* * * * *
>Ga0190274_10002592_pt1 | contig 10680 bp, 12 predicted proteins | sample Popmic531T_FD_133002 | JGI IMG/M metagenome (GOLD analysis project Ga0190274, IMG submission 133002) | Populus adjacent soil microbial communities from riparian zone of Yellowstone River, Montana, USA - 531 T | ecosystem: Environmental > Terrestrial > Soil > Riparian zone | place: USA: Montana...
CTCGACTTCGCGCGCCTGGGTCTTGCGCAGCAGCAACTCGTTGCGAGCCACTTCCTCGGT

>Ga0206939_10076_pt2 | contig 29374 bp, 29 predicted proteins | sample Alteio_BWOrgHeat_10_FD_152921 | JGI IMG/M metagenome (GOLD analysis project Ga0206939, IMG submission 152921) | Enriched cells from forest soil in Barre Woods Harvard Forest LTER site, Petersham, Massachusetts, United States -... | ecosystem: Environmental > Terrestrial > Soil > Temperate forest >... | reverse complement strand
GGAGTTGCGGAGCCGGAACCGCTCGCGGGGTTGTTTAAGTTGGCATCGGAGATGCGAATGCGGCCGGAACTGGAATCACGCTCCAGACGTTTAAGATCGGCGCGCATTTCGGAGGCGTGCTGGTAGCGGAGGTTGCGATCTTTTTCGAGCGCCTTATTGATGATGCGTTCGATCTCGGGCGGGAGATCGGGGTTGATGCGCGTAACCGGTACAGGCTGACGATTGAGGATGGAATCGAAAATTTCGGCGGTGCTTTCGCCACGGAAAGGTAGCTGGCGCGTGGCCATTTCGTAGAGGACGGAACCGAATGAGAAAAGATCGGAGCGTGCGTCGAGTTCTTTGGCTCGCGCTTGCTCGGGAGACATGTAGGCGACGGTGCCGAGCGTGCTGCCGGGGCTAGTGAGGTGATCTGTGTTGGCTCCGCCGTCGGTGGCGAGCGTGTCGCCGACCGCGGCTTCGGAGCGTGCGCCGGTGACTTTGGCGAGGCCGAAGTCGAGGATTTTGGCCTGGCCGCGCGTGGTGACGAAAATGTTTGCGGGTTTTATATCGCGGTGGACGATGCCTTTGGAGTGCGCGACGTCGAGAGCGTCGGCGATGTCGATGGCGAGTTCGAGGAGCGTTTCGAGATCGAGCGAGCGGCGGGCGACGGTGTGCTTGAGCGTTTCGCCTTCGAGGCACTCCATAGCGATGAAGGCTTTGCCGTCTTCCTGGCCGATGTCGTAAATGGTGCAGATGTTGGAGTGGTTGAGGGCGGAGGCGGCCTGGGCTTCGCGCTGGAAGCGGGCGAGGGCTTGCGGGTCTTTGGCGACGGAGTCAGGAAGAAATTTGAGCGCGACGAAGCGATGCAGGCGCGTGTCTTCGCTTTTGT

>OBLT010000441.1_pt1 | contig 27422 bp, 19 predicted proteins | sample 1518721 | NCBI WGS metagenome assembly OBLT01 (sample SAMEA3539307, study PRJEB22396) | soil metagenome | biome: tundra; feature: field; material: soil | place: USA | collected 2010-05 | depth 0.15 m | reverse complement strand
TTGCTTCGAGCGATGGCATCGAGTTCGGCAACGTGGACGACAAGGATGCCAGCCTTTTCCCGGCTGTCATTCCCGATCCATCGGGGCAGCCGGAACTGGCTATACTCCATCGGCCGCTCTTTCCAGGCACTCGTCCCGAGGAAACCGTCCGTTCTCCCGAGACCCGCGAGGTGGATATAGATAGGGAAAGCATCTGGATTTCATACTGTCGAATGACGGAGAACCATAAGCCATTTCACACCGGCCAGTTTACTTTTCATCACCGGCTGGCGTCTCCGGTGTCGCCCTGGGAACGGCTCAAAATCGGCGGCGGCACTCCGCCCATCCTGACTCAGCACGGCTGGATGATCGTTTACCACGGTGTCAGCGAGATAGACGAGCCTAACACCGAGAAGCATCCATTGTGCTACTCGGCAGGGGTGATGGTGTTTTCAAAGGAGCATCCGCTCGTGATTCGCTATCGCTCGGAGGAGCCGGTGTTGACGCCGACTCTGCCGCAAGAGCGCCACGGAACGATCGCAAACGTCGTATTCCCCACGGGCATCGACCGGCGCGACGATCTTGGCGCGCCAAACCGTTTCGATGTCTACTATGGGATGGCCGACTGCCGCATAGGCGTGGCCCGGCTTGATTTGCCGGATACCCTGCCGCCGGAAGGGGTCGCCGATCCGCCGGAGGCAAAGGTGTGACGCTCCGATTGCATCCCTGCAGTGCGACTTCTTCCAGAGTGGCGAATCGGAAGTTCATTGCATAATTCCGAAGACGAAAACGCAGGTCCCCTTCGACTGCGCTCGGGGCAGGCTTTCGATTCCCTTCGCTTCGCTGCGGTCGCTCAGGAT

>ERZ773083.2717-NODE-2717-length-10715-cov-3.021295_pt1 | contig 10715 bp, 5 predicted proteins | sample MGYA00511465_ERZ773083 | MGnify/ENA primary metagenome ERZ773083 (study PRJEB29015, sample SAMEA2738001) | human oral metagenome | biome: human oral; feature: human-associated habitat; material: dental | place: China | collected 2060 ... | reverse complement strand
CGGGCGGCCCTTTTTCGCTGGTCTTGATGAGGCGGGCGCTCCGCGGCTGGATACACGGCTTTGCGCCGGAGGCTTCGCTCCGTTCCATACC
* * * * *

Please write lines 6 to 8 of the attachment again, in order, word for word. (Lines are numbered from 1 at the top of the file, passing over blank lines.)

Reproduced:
TTGCTTCGAGCGATGGCATCGAGTTCGGCAACGTGGACGACAAGGATGCCAGCCTTTTCCCGGCTGTCATTCCCGATCCATCGGGGCAGCCGGAACTGGCTATACTCCATCGGCCGCTCTTTCCAGGCACTCGTCCCGAGGAAACCGTCCGTTCTCCCGAGACCCGCGAGGTGGATATAGATAGGGAAAGCATCTGGATTTCATACTGTCGAATGACGGAGAACCATAAGCCATTTCACACCGGCCAGTTTACTTTTCATCACCGGCTGGCGTCTCCGGTGTCGCCCTGGGAACGGCTCAAAATCGGCGGCGGCACTCCGCCCATCCTGACTCAGCACGGCTGGATGATCGTTTACCACGGTGTCAGCGAGATAGACGAGCCTAACACCGAGAAGCATCCATTGTGCTACTCGGCAGGGGTGATGGTGTTTTCAAAGGAGCATCCGCTCGTGATTCGCTATCGCTCGGAGGAGCCGGTGTTGACGCCGACTCTGCCGCAAGAGCGCCACGGAACGATCGCAAACGTCGTATTCCCCACGGGCATCGACCGGCGCGACGATCTTGGCGCGCCAAACCGTTTCGATGTCTACTATGGGATGGCCGACTGCCGCATAGGCGTGGCCCGGCTTGATTTGCCGGATACCCTGCCGCCGGAAGGGGTCGCCGATCCGCCGGAGGCAAAGGTGTGACGCTCCGATTGCATCCCTGCAGTGCGACTTCTTCCAGAGTGGCGAATCGGAAGTTCATTGCATAATTCCGAAGACGAAAACGCAGGTCCCCTTCGACTGCGCTCGGGGCAGGCTTTCGATTCCCTTCGCTTCGCTGCGGTCGCTCAGGAT

>ERZ773083.2717-NODE-2717-length-10715-cov-3.021295_pt1 | contig 10715 bp, 5 predicted proteins | sample MGYA00511465_ERZ773083 | MGnify/ENA primary metagenome ERZ773083 (study PRJEB29015, sample SAMEA2738001) | human oral metagenome | biome: human oral; feature: human-associated habitat; material: dental | place: China | collected 2060 ... | reverse complement strand
CGGGCGGCCCTTTTTCGCTGGTCTTGATGAGGCGGGCGCTCCGCGGCTGGATACACGGCTTTGCGCCGGAGGCTTCGCTCCGTTCCATACC